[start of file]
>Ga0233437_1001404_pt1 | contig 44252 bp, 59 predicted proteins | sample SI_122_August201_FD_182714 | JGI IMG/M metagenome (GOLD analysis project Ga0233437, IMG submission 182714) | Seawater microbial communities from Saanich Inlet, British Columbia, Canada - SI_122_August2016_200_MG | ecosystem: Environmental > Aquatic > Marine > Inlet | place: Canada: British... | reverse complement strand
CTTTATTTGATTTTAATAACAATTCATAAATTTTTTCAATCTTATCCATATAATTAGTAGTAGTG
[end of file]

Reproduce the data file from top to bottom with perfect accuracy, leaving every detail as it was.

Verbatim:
>Ga0233437_1001404_pt1 | contig 44252 bp, 59 predicted proteins | sample SI_122_August201_FD_182714 | JGI IMG/M metagenome (GOLD analysis project Ga0233437, IMG submission 182714) | Seawater microbial communities from Saanich Inlet, British Columbia, Canada - SI_122_August2016_200_MG | ecosystem: Environmental > Aquatic > Marine > Inlet | place: Canada: British... | reverse complement strand
CTTTATTTGATTTTAATAACAATTCATAAATTTTTTCAATCTTATCCATATAATTAGTAGTAGTG